Lastly, in our efforts to continue to transform the unjust structures of society, we are investing in our anti-racism work, so that we can train people within the diocese to do the same outstanding work that has heretofore been contracted to an outside group of trainers. As this past year’s events in Ferguson and New York, as the unjust system of mass incarceration in our nation, makes clear, racism and racial injustice are alive and still very much a part of our cultural context. Working with God to bring about the kingdom demands that we continue to confront this evil and work at racial reconciliation with justice.
It is my hope and my prayer that you will support all these special initiatives that go a long way in helping us to reimagine mission and discipleship in this diocese. They have all been considered and enthusiastically endorsed by Diocesan Council, the Trustees and the Standing Committee.
Reclaiming the central importance of forming Christian disciples is at the heart of much of what I am proposing for the Diocese of New Jersey. Strengthening Christian Education and Formation for people of all ages is a central goal of my episcopate. Too many people in our pews don’t know their Christian story. Too many people in our congregations are the product of what Episcopal priest and educator John Westerhoff called a “broken ecology of Christian formation and a failed school instruction model.”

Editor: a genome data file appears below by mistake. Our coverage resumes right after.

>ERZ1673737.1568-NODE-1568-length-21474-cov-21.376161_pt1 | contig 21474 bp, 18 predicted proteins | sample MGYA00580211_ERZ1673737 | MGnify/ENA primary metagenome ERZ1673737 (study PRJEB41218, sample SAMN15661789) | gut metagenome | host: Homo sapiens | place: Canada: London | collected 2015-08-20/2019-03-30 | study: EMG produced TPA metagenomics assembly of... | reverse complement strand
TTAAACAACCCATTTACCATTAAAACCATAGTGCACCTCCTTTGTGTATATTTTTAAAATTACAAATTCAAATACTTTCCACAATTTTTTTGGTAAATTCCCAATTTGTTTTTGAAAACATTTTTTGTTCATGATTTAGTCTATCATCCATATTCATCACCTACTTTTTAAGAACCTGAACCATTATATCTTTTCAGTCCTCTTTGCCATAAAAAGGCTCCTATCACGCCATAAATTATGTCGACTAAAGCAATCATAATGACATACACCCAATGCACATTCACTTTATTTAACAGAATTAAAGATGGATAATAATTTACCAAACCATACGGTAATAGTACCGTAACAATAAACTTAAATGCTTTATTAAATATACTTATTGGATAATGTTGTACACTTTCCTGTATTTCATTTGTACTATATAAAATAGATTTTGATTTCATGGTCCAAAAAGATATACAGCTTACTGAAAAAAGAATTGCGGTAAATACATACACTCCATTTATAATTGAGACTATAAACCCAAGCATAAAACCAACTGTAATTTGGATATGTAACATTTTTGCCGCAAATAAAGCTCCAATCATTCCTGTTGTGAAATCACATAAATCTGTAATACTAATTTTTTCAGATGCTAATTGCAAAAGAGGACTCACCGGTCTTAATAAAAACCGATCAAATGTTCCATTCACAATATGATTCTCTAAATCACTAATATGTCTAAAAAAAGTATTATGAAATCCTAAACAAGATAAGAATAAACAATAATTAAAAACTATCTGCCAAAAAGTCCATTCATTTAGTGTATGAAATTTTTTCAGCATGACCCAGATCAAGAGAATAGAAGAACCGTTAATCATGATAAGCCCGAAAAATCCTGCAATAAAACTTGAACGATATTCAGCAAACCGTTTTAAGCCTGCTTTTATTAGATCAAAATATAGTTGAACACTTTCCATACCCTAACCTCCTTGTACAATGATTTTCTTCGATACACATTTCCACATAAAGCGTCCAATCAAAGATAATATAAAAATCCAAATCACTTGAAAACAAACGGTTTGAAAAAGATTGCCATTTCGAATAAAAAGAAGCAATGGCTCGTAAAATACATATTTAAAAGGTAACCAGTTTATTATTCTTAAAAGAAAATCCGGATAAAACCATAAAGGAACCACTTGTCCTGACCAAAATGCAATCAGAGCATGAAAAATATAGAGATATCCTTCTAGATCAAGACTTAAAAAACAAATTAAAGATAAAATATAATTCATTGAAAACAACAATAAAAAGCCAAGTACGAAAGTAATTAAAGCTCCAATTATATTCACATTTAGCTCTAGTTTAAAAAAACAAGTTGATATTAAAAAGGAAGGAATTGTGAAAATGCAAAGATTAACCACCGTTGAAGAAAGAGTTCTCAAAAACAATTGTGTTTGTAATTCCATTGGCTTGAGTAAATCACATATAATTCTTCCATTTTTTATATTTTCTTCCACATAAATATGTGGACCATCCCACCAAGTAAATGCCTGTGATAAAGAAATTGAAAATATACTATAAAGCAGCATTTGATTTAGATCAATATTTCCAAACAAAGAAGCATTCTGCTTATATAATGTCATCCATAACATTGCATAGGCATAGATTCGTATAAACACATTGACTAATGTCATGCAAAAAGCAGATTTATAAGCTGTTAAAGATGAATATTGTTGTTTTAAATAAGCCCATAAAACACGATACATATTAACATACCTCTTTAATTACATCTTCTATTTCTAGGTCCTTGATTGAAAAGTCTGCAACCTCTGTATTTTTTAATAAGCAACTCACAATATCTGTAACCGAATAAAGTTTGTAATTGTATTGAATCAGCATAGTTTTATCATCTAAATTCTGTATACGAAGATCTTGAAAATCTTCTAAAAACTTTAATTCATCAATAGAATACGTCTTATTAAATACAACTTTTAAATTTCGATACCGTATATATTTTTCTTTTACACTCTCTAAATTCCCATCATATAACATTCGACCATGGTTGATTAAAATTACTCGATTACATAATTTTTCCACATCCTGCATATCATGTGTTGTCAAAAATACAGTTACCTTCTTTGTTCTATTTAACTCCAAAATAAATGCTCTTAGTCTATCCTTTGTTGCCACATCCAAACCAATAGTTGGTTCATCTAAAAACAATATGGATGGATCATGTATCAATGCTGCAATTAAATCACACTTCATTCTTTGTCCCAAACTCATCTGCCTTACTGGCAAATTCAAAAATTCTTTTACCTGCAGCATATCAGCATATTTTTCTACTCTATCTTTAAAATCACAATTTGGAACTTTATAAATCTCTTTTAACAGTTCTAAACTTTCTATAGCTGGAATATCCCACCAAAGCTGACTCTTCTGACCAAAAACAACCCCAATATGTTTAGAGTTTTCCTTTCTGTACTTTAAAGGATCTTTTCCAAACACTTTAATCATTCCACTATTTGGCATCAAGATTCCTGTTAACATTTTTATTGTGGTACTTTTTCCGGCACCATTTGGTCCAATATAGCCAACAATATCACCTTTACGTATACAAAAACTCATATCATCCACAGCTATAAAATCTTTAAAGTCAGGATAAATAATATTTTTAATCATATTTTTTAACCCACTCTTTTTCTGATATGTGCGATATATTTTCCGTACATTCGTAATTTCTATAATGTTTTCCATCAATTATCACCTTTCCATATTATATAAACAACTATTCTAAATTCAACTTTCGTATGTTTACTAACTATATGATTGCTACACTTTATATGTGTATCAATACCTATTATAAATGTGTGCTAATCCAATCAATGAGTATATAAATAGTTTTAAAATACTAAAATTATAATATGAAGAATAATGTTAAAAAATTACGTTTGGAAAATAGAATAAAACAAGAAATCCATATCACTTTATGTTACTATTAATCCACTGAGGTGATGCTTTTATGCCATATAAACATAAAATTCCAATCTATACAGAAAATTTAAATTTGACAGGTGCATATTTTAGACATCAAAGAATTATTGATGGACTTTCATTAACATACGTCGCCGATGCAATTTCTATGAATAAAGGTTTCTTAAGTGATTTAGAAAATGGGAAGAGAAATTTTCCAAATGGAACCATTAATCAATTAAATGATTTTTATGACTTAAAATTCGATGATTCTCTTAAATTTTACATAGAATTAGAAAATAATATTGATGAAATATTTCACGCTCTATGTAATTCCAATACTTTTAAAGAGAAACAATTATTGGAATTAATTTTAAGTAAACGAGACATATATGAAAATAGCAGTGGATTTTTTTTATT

It is hard to engage in Christian mission without a strong knowledge about, and relationship with, Jesus Christ and without fully embracing and living out baptismal identity as defined by our baptismal covenant. Dwight Zscheile, our keynote speaker at last year’s Convention has written, “…recovering a deeper and more robust practice of discipleship is integral to the renewal of Episcopal identity. To be a disciple is to be a learner, and church life in twenty-first century America must focus on learning new ways of being God’s people in a strange new land.”[x] I agree completely with Zscheile.